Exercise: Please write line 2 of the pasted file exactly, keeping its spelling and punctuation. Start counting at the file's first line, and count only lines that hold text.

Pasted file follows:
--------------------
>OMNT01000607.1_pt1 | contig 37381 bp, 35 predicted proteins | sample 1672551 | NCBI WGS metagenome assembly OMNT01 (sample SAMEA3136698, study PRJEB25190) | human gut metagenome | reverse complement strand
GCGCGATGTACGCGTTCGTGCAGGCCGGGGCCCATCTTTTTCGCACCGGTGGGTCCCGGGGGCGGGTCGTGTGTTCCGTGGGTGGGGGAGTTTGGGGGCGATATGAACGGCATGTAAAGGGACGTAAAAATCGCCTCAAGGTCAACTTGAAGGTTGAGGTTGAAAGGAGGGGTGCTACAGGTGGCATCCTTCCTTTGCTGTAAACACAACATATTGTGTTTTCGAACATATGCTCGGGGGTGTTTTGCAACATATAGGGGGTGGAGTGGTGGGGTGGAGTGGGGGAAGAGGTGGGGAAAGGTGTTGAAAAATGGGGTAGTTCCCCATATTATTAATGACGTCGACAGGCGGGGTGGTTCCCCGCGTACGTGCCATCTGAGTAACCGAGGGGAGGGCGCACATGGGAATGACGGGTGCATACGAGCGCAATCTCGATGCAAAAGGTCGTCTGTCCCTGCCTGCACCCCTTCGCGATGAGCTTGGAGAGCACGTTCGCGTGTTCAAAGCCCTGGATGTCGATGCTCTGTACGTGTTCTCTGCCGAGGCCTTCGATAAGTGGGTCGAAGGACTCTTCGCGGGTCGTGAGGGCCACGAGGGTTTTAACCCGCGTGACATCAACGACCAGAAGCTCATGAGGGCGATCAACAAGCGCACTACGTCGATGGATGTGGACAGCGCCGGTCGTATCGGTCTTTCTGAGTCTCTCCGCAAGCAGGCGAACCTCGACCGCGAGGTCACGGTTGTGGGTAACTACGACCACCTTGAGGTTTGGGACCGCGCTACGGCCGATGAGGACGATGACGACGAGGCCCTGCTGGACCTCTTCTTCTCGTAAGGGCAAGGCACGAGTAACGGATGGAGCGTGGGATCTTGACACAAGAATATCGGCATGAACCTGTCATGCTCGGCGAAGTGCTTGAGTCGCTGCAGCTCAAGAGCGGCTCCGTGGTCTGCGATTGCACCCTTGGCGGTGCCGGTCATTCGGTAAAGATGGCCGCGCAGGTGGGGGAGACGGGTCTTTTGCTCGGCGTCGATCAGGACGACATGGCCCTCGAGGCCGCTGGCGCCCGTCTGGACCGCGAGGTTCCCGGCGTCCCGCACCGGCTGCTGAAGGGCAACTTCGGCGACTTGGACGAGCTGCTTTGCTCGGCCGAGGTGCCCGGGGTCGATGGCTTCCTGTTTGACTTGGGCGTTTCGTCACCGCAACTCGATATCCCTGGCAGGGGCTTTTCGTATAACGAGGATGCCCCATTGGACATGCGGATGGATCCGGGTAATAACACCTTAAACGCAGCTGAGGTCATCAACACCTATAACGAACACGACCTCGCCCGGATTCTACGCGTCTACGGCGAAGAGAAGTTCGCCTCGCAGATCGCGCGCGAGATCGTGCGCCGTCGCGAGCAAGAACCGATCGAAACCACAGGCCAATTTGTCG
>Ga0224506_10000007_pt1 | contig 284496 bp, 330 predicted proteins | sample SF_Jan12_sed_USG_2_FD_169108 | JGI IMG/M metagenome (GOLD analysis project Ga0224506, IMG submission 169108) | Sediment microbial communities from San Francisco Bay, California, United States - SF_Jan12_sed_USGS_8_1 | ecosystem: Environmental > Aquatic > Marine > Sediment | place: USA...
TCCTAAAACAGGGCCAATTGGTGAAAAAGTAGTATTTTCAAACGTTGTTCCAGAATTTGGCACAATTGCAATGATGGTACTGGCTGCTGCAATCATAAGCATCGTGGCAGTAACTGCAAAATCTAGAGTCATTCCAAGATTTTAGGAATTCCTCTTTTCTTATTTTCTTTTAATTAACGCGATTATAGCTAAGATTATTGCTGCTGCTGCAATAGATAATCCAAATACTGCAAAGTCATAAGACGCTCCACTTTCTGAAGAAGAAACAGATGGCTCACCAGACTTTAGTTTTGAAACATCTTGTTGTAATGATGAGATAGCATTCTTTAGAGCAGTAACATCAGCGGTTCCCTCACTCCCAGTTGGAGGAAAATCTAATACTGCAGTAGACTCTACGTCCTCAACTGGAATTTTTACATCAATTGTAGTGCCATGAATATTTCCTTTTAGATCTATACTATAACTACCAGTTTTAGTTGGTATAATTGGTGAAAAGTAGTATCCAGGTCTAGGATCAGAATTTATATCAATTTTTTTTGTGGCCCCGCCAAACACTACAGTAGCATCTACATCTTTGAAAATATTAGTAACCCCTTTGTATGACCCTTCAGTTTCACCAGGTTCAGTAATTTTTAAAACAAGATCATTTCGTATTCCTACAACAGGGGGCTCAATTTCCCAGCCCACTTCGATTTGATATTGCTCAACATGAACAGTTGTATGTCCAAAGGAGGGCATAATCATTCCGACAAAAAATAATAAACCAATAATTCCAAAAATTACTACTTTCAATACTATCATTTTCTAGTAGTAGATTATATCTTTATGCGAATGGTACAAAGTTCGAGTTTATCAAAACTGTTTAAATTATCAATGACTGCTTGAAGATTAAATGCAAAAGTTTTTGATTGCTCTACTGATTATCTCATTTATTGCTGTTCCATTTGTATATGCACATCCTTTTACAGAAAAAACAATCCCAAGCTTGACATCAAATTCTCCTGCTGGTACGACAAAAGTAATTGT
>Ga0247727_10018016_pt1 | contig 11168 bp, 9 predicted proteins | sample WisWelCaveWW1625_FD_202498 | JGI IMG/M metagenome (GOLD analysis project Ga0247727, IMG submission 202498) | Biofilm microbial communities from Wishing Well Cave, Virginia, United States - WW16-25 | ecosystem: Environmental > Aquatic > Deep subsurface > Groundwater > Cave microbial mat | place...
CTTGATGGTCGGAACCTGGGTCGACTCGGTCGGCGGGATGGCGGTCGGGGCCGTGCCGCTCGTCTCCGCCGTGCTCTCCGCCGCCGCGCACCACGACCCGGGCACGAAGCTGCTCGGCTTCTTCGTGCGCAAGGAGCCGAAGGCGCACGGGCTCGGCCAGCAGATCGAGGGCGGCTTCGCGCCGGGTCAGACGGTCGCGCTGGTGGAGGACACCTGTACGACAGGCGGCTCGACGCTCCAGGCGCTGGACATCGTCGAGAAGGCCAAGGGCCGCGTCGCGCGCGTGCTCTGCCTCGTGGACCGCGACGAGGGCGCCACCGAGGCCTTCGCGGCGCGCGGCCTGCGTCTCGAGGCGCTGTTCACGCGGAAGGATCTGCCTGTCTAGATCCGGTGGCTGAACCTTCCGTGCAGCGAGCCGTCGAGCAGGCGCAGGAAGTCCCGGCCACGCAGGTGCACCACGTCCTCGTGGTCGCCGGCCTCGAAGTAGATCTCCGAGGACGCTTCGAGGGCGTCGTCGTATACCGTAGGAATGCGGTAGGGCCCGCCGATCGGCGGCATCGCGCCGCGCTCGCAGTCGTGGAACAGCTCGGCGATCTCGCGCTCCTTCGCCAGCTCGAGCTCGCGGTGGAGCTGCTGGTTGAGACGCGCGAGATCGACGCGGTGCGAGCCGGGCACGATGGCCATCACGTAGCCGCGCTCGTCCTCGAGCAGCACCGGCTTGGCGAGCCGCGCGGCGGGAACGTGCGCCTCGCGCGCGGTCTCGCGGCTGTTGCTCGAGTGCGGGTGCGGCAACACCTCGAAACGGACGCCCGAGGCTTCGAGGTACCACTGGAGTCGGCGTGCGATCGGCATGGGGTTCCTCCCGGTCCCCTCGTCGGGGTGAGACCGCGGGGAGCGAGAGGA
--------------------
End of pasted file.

GCGCGATGTACGCGTTCGTGCAGGCCGGGGCCCATCTTTTTCGCACCGGTGGGTCCCGGGGGCGGGTCGTGTGTTCCGTGGGTGGGGGAGTTTGGGGGCGATATGAACGGCATGTAAAGGGACGTAAAAATCGCCTCAAGGTCAACTTGAAGGTTGAGGTTGAAAGGAGGGGTGCTACAGGTGGCATCCTTCCTTTGCTGTAAACACAACATATTGTGTTTTCGAACATATGCTCGGGGGTGTTTTGCAACATATAGGGGGTGGAGTGGTGGGGTGGAGTGGGGGAAGAGGTGGGGAAAGGTGTTGAAAAATGGGGTAGTTCCCCATATTATTAATGACGTCGACAGGCGGGGTGGTTCCCCGCGTACGTGCCATCTGAGTAACCGAGGGGAGGGCGCACATGGGAATGACGGGTGCATACGAGCGCAATCTCGATGCAAAAGGTCGTCTGTCCCTGCCTGCACCCCTTCGCGATGAGCTTGGAGAGCACGTTCGCGTGTTCAAAGCCCTGGATGTCGATGCTCTGTACGTGTTCTCTGCCGAGGCCTTCGATAAGTGGGTCGAAGGACTCTTCGCGGGTCGTGAGGGCCACGAGGGTTTTAACCCGCGTGACATCAACGACCAGAAGCTCATGAGGGCGATCAACAAGCGCACTACGTCGATGGATGTGGACAGCGCCGGTCGTATCGGTCTTTCTGAGTCTCTCCGCAAGCAGGCGAACCTCGACCGCGAGGTCACGGTTGTGGGTAACTACGACCACCTTGAGGTTTGGGACCGCGCTACGGCCGATGAGGACGATGACGACGAGGCCCTGCTGGACCTCTTCTTCTCGTAAGGGCAAGGCACGAGTAACGGATGGAGCGTGGGATCTTGACACAAGAATATCGGCATGAACCTGTCATGCTCGGCGAAGTGCTTGAGTCGCTGCAGCTCAAGAGCGGCTCCGTGGTCTGCGATTGCACCCTTGGCGGTGCCGGTCATTCGGTAAAGATGGCCGCGCAGGTGGGGGAGACGGGTCTTTTGCTCGGCGTCGATCAGGACGACATGGCCCTCGAGGCCGCTGGCGCCCGTCTGGACCGCGAGGTTCCCGGCGTCCCGCACCGGCTGCTGAAGGGCAACTTCGGCGACTTGGACGAGCTGCTTTGCTCGGCCGAGGTGCCCGGGGTCGATGGCTTCCTGTTTGACTTGGGCGTTTCGTCACCGCAACTCGATATCCCTGGCAGGGGCTTTTCGTATAACGAGGATGCCCCATTGGACATGCGGATGGATCCGGGTAATAACACCTTAAACGCAGCTGAGGTCATCAACACCTATAACGAACACGACCTCGCCCGGATTCTACGCGTCTACGGCGAAGAGAAGTTCGCCTCGCAGATCGCGCGCGAGATCGTGCGCCGTCGCGAGCAAGAACCGATCGAAACCACAGGCCAATTTGTCG